It seems safe to say that rosé consumption in the United States has reached an all-time high. It comes as no surprise: the wine’s obvious thirst-quenching qualities has us all craving the stuff as soon as the first rays of springtime sun break their way through the clouds of winter. And while many rosés serve just that purpose—warm-weather quaffers to be indiscriminately guzzled—certain examples of the style go a step beyond.
We encourage you to consider this new arrival from Corsica’s Yves Leccia as a Patrimonio first and foremost, and as a rosé second. While there’s no doubt a bottle of this 2016 has the palate-whetting capacities to become your new patio pounder, it carries a stamp of its terroir with such soul and conviction that it would be a pity to neglect its origins on the rocky slopes of the Île de Beauté, just a stone’s throw from the Mediterranean.
The wafting scent of wild maquis herbs and its mouth-watering, saline finish are unmistakable markers of its origins. In between, there is a serious wine gracing your palate—fleshy and mouth-filling, taut and mineral—that promises a beautiful evolution through the summer months and beyond. No, this is not just yet another pink wine.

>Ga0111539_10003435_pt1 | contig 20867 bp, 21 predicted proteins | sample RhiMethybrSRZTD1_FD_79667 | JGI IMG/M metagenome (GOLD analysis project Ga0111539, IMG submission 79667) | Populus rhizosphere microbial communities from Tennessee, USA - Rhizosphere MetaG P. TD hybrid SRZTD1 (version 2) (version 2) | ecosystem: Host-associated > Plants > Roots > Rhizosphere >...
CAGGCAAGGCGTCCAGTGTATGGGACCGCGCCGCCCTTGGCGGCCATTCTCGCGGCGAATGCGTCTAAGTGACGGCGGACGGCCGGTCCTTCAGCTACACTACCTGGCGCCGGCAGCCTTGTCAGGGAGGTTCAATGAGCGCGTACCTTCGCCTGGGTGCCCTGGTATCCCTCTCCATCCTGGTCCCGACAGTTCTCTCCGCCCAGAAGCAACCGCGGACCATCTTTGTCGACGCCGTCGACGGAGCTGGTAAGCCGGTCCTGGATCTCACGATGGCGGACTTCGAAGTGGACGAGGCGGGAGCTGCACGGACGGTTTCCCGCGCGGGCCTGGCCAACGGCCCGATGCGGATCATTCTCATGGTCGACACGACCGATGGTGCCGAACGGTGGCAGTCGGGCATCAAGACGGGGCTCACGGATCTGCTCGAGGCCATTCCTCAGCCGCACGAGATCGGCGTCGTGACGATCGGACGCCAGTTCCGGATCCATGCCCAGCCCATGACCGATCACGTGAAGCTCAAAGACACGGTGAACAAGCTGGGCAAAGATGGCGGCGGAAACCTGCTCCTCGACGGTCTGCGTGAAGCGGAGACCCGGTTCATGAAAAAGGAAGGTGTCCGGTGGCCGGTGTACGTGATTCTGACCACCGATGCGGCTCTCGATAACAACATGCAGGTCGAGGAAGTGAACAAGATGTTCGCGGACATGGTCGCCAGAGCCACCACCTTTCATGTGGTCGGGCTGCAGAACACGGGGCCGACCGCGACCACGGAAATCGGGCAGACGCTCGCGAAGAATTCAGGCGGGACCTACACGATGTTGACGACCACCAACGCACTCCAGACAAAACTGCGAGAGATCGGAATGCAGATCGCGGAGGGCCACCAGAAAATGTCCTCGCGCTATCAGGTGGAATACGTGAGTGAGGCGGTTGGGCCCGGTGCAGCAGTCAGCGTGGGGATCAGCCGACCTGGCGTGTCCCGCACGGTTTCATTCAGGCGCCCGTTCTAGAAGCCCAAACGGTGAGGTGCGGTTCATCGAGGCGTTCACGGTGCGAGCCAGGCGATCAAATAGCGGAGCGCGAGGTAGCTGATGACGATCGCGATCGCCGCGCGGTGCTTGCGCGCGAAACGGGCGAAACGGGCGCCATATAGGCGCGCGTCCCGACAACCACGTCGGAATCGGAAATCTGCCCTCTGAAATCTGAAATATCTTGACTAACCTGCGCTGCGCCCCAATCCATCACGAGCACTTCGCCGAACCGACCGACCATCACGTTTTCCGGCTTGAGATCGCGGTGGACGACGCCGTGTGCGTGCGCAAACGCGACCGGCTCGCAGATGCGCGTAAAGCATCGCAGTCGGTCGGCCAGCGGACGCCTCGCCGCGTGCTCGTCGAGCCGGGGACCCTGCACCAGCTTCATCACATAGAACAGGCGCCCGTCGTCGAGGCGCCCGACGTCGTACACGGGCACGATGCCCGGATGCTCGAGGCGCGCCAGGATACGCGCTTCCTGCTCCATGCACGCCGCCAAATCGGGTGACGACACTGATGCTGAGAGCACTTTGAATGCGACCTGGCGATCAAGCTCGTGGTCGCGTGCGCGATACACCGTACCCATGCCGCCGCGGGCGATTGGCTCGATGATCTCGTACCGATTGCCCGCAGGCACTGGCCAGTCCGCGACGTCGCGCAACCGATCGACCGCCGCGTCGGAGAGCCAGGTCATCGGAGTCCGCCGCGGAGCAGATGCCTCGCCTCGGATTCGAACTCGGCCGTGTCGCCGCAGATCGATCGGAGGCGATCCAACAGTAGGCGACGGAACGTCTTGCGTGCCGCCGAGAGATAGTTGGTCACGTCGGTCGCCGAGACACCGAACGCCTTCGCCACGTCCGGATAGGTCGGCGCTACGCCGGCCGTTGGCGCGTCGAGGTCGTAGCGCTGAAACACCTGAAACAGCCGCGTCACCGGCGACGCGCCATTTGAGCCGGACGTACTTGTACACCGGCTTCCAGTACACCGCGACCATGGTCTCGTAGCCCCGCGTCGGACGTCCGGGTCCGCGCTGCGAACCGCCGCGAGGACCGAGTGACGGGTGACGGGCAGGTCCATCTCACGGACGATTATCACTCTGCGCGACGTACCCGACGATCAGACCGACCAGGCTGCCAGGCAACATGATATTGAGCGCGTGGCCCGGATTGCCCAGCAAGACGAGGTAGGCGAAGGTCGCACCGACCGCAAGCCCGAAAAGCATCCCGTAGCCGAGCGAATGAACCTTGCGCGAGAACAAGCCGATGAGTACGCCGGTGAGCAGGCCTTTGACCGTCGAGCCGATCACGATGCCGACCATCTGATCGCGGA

|Blend:||80% Niellucciu, 20% Grenache|
|Vineyard:||20 years, 4.6 ha|
|Soil:||Clay, Limestone, Schist|
|Aging:||Rosé does not undergo malolactic fermentation, aged in temperature controlled stainless steel cuves for 6 months|
Raised in a small village in the heart of Patrimonio, Yves worked alongside his father in the vines and cellar at the earliest age he could. The Leccias have been making wine from the finest terroirs of Patrimonio for countless generations. Originally working alongside his sister, he decided to branch off on his own in 2004 and focus on the terroir he felt was best. “E Croce” sits on a thin chalk soil above a bedrock of pure schist, facing the gulf of St. Florent. Yves is a firm believer in the idea that if you want something done right you need to do it yourself, tending his vines alone and working the cellar by himself. He keeps his yields low, knows when to harvest , and knows how to let E Croce express itself in the wines.
When buying red Burgundy, I think we should remember:
1. Big wines do not age better than light wine.
2. A so-called great vintage at the outset does not guarantee a great vintage for the duration.
3. A so-called off vintage at the outset does not mean the wines do not have a brilliant future ahead of them.
4. Red Burgundy should not taste like Guigal Côte-Rôtie, even if most wine writers wish it would.
5. Don’t follow leaders; watch yer parking meters.
Inspiring Thirst, page 174